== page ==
In Europe, populist parties are defined by their opposition to immigration and concern for protecting national and European culture, especially against a perceived threat of Islam.
Over the last decade their growth has been remarkable. Once on the political fringes, these parties now command significant support in Austria, Belgium, France, Italy, the Netherlands, and even (or especially) the socialist bastions of Scandinavia.
In some countries, they are the second- or third-largest party and are seen as necessary members of many conservative coalition governments.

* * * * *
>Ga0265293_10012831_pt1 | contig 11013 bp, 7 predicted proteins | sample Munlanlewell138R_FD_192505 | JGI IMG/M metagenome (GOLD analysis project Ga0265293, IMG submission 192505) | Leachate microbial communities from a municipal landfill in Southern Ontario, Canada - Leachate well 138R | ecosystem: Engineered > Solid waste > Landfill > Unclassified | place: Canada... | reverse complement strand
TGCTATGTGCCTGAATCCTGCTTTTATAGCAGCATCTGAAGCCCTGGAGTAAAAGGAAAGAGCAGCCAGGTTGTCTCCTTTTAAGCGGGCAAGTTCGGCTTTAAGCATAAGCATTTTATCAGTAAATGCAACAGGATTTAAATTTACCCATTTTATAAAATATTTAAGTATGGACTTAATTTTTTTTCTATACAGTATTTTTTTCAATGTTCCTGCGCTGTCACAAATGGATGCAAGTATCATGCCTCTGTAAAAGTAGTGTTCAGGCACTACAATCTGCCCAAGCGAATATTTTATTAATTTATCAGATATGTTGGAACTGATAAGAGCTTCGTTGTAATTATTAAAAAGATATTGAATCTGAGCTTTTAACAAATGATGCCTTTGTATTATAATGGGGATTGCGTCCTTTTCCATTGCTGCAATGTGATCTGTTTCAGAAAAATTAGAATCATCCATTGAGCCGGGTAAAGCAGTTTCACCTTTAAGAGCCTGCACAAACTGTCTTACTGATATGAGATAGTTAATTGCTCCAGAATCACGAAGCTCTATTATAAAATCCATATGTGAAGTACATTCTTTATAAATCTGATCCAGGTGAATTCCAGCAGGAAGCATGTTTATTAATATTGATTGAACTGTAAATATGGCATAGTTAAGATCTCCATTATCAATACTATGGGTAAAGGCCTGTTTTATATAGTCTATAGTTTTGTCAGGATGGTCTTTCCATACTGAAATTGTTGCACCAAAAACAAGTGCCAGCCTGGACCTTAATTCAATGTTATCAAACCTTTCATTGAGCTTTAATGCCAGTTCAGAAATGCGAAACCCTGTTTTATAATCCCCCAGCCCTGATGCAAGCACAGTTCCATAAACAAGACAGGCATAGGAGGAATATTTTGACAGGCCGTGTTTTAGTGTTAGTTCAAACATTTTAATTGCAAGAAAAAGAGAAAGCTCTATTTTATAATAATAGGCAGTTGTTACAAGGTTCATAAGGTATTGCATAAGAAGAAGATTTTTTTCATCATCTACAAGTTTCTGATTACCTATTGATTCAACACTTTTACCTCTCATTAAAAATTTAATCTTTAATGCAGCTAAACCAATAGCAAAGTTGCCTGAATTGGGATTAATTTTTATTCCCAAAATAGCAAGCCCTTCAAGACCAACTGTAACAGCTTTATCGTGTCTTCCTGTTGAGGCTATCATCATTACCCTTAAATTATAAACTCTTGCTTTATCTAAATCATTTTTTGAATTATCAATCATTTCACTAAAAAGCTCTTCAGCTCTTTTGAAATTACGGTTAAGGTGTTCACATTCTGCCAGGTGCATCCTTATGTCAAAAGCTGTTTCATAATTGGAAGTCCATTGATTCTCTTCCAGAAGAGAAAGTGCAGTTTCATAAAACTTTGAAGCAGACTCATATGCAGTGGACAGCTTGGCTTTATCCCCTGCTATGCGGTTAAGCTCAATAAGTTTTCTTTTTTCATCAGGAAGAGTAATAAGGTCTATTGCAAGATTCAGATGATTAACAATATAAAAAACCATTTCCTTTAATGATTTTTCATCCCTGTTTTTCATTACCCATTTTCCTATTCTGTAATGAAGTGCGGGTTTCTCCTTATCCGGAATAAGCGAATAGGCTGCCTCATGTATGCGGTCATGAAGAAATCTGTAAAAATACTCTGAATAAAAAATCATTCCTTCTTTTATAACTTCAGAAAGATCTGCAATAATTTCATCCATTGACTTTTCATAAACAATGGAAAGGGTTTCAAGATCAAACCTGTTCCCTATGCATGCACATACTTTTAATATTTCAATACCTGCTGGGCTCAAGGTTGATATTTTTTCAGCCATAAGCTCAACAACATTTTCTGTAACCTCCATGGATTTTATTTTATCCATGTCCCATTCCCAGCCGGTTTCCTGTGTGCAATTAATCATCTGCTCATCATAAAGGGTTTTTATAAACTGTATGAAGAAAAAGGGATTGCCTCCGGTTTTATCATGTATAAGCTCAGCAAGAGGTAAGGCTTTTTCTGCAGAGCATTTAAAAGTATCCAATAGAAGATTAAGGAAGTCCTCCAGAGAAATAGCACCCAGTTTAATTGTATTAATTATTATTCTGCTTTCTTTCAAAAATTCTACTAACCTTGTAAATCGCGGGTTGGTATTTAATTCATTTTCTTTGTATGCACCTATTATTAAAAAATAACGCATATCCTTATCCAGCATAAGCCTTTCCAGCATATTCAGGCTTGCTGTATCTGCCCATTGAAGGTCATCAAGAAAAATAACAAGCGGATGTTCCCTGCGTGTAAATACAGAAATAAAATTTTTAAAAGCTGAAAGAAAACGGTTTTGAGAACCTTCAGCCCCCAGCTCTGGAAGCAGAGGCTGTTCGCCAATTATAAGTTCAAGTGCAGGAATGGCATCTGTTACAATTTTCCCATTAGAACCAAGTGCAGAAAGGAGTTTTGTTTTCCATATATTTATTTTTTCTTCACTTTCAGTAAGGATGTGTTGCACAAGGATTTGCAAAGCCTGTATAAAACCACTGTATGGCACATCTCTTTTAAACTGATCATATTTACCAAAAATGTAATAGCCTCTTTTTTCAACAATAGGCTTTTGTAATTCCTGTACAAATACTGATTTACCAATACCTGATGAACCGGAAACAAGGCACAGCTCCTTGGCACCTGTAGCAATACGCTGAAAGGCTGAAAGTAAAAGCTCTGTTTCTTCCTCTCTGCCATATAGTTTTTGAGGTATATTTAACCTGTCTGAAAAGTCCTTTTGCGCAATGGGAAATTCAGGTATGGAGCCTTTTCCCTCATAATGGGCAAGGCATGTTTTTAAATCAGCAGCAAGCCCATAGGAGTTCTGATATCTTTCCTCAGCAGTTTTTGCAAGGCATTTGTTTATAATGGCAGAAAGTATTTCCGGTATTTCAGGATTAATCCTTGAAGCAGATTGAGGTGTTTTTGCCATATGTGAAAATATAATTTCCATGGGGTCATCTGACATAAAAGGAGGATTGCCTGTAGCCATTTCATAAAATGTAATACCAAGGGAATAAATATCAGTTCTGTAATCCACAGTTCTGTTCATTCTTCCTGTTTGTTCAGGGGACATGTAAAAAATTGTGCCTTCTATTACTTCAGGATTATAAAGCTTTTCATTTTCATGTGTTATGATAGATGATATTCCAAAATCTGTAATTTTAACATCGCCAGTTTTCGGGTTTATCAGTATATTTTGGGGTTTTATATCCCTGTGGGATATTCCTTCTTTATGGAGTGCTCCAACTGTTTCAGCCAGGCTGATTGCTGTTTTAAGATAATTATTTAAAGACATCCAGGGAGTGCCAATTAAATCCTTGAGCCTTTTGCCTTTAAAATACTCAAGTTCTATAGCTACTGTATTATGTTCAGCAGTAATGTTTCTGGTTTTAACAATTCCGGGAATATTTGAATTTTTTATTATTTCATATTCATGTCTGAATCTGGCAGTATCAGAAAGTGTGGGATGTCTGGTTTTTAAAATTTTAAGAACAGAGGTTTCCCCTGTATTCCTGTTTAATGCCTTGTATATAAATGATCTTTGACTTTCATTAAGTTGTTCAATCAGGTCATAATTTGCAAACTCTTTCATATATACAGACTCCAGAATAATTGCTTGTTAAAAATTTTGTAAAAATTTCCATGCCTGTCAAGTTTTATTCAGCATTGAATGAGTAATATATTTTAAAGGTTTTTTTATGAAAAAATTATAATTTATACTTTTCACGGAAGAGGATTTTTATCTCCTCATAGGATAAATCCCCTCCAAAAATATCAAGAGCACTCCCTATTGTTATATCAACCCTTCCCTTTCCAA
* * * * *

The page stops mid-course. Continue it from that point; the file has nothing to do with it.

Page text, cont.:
…. Our results suggest there is a new generation of populists that are not the racist, xenophobic reactionaries they are sometimes portrayed as. They are young, angry, and disillusioned with the current crop of automaton political elites, who they do not think are responding to the concerns and worries they face in their lives. [FOREIGN POLICY] Read more